Over Thanksgiving break, I did something that may be unthinkable to some of you: I went off the grid.
OK, I didn’t really give up all electricity. But I did shut down electronically. I powered down my computer and went off Facebook, email, blog reading, and text messaging. For three whole days I didn’t even take a peek at the internet (gasp!). I set up an email auto-response telling people that I was offline for the weekend, and that if they truly needed to reach me, they should call my home phone. There were a couple times when I had to use my iPhone (e.g., to text a parent that I would be giving her child a ride home from an event), but other than that I maintained my commitment to stay offline.
I’ll admit, I wasn’t sure how it would affect me. But I had a very clear sense on Wednesday evening that it was something I needed to do. After an extremely busy season of our move, kids’ activities, and social events, I felt God calling me to unplug and re-center. And the minute I made the decision and throughout the weekend, I felt a peace I hadn’t experienced in weeks.
What did I do instead? I prayed. I pondered. I journaled, a lot: lists, confessions, realizations, ideas. I read, a lot — my Bible, for starters, finishing the New Testament a month ahead of my reading schedule — and I completed several other books, including the exceptional Deep and Wide by Andy Stanley. I slept and caught up on much-needed rest. I exercised as usual. I watched several movies, including “Lincoln” and “Tinker, Tailor, Soldier, Spy.” I enjoyed meals with friends, including a bountiful Thanksgiving feast. I played Euchre, Spades and Taboo. I watched a little (but very little) basketball and football. And I especially savored the gifts of focused and unhurried time and conversation with Dave and the boys.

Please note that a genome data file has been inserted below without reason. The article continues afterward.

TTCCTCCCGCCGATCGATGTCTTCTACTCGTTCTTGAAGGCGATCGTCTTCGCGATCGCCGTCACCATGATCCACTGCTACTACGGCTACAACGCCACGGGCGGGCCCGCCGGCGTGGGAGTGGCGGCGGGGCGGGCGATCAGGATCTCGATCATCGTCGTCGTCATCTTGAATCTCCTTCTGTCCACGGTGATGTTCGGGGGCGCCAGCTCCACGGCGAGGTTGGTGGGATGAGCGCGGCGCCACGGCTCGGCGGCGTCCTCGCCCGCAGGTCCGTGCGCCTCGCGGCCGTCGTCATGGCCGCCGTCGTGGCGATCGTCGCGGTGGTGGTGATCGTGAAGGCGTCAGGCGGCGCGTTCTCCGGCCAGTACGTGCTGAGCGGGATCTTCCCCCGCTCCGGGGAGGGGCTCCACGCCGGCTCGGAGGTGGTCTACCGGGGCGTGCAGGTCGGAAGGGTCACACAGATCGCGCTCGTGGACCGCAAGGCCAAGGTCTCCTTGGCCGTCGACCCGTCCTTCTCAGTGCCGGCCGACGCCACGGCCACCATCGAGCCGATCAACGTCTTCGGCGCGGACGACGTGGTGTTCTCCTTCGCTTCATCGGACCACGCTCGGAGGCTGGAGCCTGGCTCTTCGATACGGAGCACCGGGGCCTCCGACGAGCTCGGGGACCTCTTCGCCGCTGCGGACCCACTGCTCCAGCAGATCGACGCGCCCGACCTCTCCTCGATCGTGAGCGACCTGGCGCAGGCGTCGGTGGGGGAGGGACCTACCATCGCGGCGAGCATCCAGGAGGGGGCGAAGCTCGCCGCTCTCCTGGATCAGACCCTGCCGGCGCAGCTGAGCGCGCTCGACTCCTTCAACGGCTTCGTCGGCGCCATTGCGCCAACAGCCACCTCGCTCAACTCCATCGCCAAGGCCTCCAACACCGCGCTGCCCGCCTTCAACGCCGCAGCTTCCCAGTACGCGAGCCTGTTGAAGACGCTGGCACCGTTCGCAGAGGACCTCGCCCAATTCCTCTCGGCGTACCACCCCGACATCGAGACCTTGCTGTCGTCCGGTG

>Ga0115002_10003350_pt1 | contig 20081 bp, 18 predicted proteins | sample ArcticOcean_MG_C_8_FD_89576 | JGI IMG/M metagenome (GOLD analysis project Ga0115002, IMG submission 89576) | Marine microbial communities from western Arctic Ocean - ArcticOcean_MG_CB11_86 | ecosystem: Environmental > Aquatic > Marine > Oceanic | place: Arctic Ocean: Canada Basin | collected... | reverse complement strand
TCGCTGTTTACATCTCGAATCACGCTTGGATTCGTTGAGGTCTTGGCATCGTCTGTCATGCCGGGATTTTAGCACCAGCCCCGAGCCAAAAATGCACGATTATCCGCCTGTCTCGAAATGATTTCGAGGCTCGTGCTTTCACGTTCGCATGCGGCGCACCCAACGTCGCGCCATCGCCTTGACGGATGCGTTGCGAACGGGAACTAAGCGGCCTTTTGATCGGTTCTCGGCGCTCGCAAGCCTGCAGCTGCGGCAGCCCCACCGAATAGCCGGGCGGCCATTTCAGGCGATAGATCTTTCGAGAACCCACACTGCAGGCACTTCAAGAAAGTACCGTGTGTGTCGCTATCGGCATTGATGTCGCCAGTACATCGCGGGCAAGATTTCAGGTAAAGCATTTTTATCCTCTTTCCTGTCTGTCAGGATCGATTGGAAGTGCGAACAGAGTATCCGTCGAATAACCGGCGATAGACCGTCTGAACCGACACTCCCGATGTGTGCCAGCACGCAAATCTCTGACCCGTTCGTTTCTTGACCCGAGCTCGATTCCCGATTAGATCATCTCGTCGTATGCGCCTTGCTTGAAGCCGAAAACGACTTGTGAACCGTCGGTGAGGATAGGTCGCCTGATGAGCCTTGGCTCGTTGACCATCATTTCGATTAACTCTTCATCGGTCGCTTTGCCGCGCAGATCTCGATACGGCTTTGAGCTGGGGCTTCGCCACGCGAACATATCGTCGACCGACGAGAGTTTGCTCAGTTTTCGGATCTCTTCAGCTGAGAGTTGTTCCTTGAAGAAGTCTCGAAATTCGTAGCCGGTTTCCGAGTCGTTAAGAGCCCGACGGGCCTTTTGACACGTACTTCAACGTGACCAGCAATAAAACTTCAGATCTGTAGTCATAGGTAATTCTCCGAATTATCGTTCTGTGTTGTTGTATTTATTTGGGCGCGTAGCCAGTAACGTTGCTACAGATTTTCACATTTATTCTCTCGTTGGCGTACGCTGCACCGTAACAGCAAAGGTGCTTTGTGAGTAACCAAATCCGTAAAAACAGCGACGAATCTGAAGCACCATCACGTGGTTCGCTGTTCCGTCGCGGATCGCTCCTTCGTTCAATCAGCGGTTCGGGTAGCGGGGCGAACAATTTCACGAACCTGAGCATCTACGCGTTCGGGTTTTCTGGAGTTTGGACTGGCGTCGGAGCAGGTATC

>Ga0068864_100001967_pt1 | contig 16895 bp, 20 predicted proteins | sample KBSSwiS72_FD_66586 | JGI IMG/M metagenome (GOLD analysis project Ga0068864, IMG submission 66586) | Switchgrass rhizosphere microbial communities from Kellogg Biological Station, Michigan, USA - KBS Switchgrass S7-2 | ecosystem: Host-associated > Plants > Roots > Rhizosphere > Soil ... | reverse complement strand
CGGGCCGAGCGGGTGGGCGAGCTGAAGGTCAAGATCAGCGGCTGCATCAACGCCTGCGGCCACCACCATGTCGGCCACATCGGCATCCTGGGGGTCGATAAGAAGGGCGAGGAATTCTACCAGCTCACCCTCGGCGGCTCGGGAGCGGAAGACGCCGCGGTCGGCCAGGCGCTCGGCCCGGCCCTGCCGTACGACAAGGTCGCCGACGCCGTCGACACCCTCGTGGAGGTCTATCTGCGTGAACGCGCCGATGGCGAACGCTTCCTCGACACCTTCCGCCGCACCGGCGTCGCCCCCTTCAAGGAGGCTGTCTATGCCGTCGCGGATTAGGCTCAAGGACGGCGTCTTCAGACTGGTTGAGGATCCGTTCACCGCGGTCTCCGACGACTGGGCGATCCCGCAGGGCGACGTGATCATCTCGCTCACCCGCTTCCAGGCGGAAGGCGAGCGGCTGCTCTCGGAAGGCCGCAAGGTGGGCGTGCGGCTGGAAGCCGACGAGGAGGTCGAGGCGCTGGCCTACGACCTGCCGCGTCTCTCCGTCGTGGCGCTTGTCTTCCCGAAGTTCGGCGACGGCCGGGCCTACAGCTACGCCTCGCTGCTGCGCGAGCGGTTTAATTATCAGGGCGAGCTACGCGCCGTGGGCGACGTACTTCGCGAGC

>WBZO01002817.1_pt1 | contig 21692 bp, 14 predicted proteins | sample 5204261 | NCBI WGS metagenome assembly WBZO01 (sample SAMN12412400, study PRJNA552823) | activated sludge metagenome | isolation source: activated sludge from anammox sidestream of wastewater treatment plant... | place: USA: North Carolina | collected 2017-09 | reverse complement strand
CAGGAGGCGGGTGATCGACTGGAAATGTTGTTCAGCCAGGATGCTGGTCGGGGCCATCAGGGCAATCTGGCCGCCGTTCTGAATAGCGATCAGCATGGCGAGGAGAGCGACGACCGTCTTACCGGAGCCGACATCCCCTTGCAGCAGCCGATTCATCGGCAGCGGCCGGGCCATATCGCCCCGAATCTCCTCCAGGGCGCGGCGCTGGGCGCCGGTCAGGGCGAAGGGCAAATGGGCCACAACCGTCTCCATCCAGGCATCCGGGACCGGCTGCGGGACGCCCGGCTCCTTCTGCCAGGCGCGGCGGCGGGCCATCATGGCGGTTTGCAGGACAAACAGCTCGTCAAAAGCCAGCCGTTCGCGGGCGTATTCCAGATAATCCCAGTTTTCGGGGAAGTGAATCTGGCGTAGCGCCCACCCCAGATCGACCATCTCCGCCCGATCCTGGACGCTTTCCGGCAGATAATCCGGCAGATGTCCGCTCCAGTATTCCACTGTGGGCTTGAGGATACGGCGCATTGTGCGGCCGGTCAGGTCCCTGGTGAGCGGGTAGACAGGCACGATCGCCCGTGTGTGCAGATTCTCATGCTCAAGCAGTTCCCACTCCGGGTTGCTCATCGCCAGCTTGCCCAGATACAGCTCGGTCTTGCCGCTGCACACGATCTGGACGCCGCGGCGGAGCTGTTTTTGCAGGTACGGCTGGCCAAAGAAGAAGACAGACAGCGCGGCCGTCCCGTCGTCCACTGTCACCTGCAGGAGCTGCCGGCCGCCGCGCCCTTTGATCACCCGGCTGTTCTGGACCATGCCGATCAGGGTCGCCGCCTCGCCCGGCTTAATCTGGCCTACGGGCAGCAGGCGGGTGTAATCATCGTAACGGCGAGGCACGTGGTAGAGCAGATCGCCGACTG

On Sunday night, I told Dave I wasn’t sure I was ready to end my technology fast. After decompressing so significantly, I had to ease gradually back into email and the internet. And coming out of the weekend, I have committed to making some changes in my online consumption and communication so that they remain in their proper place: helpful tools, not distractions or masters.
I know that it will always be a challenge for me to remain on-top of being online. But an extended weekend off the grid has reminded me of the importance of the truly important.